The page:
Tag Archives: christmas

Busy Baking!


Busy Baking!

Yes, I realize I’ve fallen off the track and haven’t posted anything about food in a very long time. So, here we are!

My friend Mercedes came over one night and we baked up a storm!

We also wrapped Mike in garland and wore ugly Christmas sweaters. Needless to say we know how to make a long night of baking into quite the event.

In the bottom left photo we have: Milk chocolate and white chocolate swirl almond candy-cane bark.

In the bottom right photo: ginger snap cookies and festively-shaped red velvet cakes with cream cheese icing.

We also baked candy cane shortbread cookies and a few pie crusts to fill with deliciousness later on. A few days later I made an apple pie as well.

I hope everyone is enjoying the season and getting excited for Christmas day! T-minus 8 days ’til we can open presents!

Stay classy,



Home for the Holidays?


During this festive season I am reminded of a unique experience I had two years ago, right before CBC Radio Edmonton had their annual Turkey Drive. I was in my second year of the Journalism program at Grant MacEwan University and we had started our radio class off with a bang. Our professor asked us if we would be interested in participating in a hands-on experience. The class was all for it until we were told we would be experiencing being homeless for three days in the innner city. Now you can imagine some would have reservations about this. I myself thought our prof had gone a bit off the deep end on this one until she explained things further.

This excerpt was taken from an article published on the Grant MacEwan website: “The plan? Students would live on the streets of Edmonton for three days in order to familiarize themselves with poverty in their community. No money, no cell phones – students would sleep in shelters, wait in food lines and perform tasks for the Mustard Seed, an inner-city not-for-profit that assists people living in poverty.”

Our class would partner with the Mustard Seed Edmonton, Grant MacEwan University and CBC Radio Edmonton to shine a light on poverty within Edmonton. No easy task. Our project was to learn first hand what it meant to be a person living in poverty for 3 days in the inner city. This included staying in a house next to the Mustard Seed which was used to simulate staying in a shelter. Afterwards, we would go back to the Mustard Seed and cook a meal to repay the organization and provide a meal to their patrons. The last task we had to accomplish was to interview someone about the poverty situation in Edmonton. This could be a homeless person willing to go on record with their full name, a volunteer, a food bank worker or anyone else who had first hand knowledge/experience with homelessness and poverty in Edmonton.

Here We Go

Day One (Friday afternoon/evening): consisted of us learning about what we should and should not do while interacting with the community. We bounced ideas off one another about what we thought the whole experience would be like. Fears, excitement, every and any emotion or thought.

That night we slept in bunks with thin mattresses, except there were more bodies than beds so some people slept on couches or the floor.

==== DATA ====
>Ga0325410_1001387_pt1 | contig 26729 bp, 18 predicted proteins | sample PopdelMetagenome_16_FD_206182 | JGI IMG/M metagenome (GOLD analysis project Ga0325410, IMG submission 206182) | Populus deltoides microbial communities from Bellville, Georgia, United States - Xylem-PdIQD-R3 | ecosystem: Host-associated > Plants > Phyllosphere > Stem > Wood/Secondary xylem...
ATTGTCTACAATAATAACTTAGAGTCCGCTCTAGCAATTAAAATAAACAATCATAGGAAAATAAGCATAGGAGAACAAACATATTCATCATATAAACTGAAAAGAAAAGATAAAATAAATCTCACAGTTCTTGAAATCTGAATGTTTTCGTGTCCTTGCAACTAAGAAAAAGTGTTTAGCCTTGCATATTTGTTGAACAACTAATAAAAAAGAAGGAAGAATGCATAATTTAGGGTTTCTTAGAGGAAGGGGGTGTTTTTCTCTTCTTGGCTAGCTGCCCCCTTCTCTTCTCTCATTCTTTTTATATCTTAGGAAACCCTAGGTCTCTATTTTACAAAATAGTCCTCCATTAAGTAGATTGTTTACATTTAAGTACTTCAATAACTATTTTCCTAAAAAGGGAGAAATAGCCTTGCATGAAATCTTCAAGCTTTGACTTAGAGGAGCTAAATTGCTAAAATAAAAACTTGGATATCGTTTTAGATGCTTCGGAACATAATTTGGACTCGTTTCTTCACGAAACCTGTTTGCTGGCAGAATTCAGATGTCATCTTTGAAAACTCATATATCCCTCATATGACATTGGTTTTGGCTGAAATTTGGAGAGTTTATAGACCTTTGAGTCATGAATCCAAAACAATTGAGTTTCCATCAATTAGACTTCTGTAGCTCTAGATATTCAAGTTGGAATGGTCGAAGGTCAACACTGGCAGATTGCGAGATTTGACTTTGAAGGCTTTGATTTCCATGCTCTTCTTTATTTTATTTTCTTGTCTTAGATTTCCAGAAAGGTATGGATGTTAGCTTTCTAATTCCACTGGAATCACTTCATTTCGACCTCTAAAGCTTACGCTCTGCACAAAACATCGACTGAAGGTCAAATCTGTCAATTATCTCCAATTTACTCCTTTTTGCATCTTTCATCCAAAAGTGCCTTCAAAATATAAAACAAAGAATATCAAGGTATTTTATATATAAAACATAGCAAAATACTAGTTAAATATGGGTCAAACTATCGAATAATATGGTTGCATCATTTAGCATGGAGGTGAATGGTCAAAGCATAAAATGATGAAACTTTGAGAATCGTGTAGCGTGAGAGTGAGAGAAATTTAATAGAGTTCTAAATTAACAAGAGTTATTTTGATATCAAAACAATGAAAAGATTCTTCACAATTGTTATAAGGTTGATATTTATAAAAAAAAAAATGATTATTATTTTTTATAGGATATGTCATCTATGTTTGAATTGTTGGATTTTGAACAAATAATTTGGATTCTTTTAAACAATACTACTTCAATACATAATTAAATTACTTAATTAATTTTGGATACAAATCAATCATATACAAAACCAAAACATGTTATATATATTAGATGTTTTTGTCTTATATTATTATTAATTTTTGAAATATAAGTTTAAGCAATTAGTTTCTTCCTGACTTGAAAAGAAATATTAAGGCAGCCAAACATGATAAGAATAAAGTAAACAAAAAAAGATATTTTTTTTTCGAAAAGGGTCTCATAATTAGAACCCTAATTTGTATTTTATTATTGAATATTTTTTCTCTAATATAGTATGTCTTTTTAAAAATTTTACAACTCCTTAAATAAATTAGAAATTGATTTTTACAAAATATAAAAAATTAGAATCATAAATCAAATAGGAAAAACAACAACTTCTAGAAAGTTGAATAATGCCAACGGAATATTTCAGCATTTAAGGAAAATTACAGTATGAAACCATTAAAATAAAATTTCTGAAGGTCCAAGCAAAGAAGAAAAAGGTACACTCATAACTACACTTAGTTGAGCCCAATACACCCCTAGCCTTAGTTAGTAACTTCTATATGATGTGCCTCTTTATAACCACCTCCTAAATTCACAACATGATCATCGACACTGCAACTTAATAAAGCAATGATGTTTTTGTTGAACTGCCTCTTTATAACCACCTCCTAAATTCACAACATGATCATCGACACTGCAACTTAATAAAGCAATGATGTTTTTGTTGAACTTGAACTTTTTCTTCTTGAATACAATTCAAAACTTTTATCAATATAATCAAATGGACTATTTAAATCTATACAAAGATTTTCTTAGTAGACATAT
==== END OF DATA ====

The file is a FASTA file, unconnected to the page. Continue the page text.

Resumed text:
Day Two (All Day Saturday): We were kicked out of the house in the wee hours of the morning. Our guide/supervisor gave us a list of tasks to complete, items to find and locations to visit while we waited for the Mustard Seed to open for dinner. We were on our own for 9 hours. Our class split into teams or 4 or 5 people and left to explore. My group walked all over downtown. This project was going on the same time as Occupy Edmonton and we came upon people handing out donuts, coffee and water bottles. There was breakfast. It wasn’t pretty but we didn’t complain because it was better than nothing. We checked off some of the items on our list, but mostly we just tried to stay warm. This was a chilly November day after all. Some of the other groups went to Hope Mission and ate lunch with many of Edmonton’s poverty-stricken population. One group tried to go warm up in the library and started falling asleep in the comfy chairs, only to be asked to leave by one of the librarians. Apparently they have that happen a lot. After 9 cold hours walking around outside we stood in line outside of the Mustard Seed waiting to be let in to eat dinner. We chatted with some of the other people in the line and made a few friends before going inside. Most people were very friendly and liked to chat. One man pulled up his truck with a handmade camper-looking wooden living space (I know its a mouthful but it is difficult to explain), and proceeded to hand out hot chocolate and coffee. He told us he lives in the camper and comes to eat meals here.

Upon entering the Mustard Seed church we were welcomed and asked to sit until everyone else was seated. Grace was said and then tables were called up to be served. Everything was very organized. Dinner at the Mustard Seed is a balanced meal accompanied by a dessert and portion of multivitamins recommended for people who do not receive balanced meals everyday in order to stay healthy. The vitamins are an option and are sometimes refused.